The global exchange traded fund industry has hit the $2 trillion mark and analysts agree there are plenty of reasons the industry will continue to grow. The positive points of ETFs will continue to support growth in the business, but there are some risks investors should note.

“The uncertain and challenging market conditions investors have faced during 2012 and over the past few years, combined with the difficulty of finding active managers that consistently deliver alpha, have caused more institutional investors, financial advisors and retail investors to embrace the use of ETFs and ETPs for strategic and tactical asset allocations. ETFs provide greater transparency in relation to costs, portfolio holdings, price, liquidity, product structure, risk and return compared to many other investment products and mutual funds,” according to Deborah Fuhr, Managing Partner at ETFGI. [The ETF Flows Don’t Lie]

The first and some of the most successful ETFs have been simple, broad market index funds that passively track a benchmark. ETFs have been able to trade on exchanges in real time, and allow investors to see what stocks the fund holds at any time of day. The transparency and liquidity present in ETFs give value because investors can trade at an optimal time of day, rather than at the market close, reports Dan Caplinger for The Motley Fool.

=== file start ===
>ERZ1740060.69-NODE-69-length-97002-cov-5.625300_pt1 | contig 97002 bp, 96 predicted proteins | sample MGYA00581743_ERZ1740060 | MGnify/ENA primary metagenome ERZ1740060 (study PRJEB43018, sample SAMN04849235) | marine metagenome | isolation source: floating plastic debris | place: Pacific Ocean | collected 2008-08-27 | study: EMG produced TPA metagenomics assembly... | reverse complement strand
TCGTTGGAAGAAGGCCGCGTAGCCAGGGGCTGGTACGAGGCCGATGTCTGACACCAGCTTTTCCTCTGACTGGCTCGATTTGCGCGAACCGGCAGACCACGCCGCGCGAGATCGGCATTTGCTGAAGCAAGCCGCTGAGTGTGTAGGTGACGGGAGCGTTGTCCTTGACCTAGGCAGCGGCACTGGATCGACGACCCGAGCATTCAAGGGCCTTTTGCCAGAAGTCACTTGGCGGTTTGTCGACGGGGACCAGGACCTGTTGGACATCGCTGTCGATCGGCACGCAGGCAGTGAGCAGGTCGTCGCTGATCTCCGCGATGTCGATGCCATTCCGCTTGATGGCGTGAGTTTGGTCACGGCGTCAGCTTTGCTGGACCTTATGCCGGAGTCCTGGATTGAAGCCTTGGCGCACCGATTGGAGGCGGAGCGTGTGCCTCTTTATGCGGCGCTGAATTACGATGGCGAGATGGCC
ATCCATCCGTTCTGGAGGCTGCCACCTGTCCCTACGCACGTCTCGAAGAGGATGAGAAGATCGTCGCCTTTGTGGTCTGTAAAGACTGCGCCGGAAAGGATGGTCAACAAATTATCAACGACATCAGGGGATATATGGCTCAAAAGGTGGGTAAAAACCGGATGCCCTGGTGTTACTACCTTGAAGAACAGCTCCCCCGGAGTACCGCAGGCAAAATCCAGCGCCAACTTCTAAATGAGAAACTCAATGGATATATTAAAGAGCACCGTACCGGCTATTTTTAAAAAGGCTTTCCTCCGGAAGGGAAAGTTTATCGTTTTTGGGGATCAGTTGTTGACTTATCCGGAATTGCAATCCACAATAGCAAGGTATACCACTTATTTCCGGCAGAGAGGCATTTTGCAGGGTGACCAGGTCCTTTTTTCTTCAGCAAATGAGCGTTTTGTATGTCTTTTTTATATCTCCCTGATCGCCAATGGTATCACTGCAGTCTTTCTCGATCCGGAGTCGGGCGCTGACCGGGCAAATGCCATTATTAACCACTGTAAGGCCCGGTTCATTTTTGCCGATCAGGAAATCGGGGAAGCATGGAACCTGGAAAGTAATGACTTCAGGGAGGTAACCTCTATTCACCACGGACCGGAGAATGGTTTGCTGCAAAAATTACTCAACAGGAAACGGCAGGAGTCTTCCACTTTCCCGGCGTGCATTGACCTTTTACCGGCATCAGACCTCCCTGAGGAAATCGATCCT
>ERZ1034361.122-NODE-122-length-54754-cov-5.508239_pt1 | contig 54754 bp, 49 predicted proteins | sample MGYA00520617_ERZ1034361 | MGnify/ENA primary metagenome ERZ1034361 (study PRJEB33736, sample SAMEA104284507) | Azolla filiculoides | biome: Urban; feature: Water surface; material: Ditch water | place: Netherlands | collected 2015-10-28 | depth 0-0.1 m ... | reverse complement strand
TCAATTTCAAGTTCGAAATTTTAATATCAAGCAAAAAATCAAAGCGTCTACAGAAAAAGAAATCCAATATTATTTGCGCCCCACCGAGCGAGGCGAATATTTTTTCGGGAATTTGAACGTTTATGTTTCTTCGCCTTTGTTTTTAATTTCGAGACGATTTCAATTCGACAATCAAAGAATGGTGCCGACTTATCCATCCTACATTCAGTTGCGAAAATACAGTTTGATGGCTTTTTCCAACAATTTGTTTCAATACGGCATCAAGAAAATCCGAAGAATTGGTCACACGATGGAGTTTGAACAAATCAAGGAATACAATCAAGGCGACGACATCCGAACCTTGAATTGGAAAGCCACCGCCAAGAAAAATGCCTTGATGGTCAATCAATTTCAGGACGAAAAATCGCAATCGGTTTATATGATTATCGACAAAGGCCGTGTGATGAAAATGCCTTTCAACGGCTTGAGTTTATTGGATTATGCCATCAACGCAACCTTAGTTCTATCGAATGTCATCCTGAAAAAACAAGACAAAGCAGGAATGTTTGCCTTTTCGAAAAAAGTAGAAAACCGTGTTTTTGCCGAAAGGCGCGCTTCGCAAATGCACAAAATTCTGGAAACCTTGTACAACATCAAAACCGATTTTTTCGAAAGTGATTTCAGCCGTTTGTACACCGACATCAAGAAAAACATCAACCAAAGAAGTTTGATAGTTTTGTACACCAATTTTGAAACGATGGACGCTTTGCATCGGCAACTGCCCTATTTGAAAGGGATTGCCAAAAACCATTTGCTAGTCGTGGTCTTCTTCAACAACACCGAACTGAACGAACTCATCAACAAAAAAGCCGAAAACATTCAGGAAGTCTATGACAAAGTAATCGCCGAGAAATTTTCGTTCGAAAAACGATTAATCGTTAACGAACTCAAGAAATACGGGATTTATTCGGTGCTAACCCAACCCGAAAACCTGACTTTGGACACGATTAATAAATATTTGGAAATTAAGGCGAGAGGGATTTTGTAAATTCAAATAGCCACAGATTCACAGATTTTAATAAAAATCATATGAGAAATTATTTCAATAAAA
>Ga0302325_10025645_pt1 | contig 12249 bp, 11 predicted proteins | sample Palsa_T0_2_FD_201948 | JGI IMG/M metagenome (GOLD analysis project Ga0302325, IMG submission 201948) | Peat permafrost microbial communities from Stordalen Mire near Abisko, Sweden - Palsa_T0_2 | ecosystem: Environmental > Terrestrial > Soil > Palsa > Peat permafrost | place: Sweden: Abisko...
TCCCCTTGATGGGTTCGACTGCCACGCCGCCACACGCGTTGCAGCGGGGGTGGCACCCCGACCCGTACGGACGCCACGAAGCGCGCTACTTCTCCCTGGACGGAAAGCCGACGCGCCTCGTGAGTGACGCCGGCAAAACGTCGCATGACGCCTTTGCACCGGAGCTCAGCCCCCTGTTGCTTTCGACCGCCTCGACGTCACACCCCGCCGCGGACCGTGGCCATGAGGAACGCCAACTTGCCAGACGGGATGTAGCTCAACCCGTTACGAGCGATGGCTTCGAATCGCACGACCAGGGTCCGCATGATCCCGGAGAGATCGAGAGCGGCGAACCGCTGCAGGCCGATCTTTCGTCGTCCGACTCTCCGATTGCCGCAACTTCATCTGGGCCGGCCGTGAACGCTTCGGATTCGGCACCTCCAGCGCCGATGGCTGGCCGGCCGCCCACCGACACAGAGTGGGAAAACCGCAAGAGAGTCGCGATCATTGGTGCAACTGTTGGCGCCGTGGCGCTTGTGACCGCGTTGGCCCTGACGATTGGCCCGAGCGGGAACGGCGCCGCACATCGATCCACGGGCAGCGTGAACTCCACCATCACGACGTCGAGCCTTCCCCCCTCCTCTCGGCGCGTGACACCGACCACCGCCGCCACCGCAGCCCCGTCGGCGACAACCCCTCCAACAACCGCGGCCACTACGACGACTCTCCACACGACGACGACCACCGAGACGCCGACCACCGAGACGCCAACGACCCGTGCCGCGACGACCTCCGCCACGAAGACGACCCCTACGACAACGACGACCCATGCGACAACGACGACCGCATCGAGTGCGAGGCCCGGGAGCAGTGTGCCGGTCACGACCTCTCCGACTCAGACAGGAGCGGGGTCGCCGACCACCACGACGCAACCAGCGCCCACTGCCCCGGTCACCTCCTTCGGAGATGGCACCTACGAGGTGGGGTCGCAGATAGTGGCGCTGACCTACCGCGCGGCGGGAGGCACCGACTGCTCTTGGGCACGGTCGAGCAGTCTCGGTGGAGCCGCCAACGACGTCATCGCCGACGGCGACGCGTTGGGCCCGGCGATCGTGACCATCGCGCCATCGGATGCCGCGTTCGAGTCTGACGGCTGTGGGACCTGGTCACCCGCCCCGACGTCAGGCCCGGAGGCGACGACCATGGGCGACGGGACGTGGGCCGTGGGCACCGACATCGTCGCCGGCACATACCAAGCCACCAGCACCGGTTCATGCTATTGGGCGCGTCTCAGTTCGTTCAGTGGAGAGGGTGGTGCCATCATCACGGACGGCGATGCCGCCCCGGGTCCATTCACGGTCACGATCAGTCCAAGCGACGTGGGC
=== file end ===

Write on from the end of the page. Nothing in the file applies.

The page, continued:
With the ease of the trade also comes the chance to rack up extra brokerage costs. Should an investor decide to trade an ETF many times or execute many trades, the brokerage costs can add up. Ultimately, too much trading can backfire. A passive ETF is known for low cost in comparison to a mutual fund, however, the chance to rake up too many transactions can add up quickly and cut into returns. [SPY Marks Two Decades of ETF Growth]

In response, some providers such as Charles Schwab have offered free trades for in-house brokerage accounts. However, it is more important for investors to follow a sound, long term investment strategy to avoid abusing too much of a good thing.

The bulk of the $2 trillion in assets under management are concentrated among the largest ETF managers. Investors who seek ETFs from smaller providers should note liquidity and be aware that smaller funds do face consolidation or closure. As the industry growth supports ETF proliferation, it is more important than ever for investors to do their research. [Why ETF Providers are Stepping Up Their Game]

“The largest provider of ETF and ETP was iShares, with $760bn assets, reflecting a 39% market share. SPDR ETFs was second, with $337bn and a 17.3% market share, followed by Vanguard with $246bn and a 12.6% market share. The same data showed that these top three providers, out of 208, accounted for $1.34bn (68.9%) of global ETF/ETP assets, while the remaining 205 providers each had less than 4% market share,” Chiara Albanese for Investment Europe wrote.

Tisha Guerrero contributed to this article.

The opinions and forecasts expressed herein are solely those of Tom Lydon, and may not actually come to pass. Information on this site should not be used or construed as an offer to sell, a solicitation of an offer to buy, or a recommendation for any product.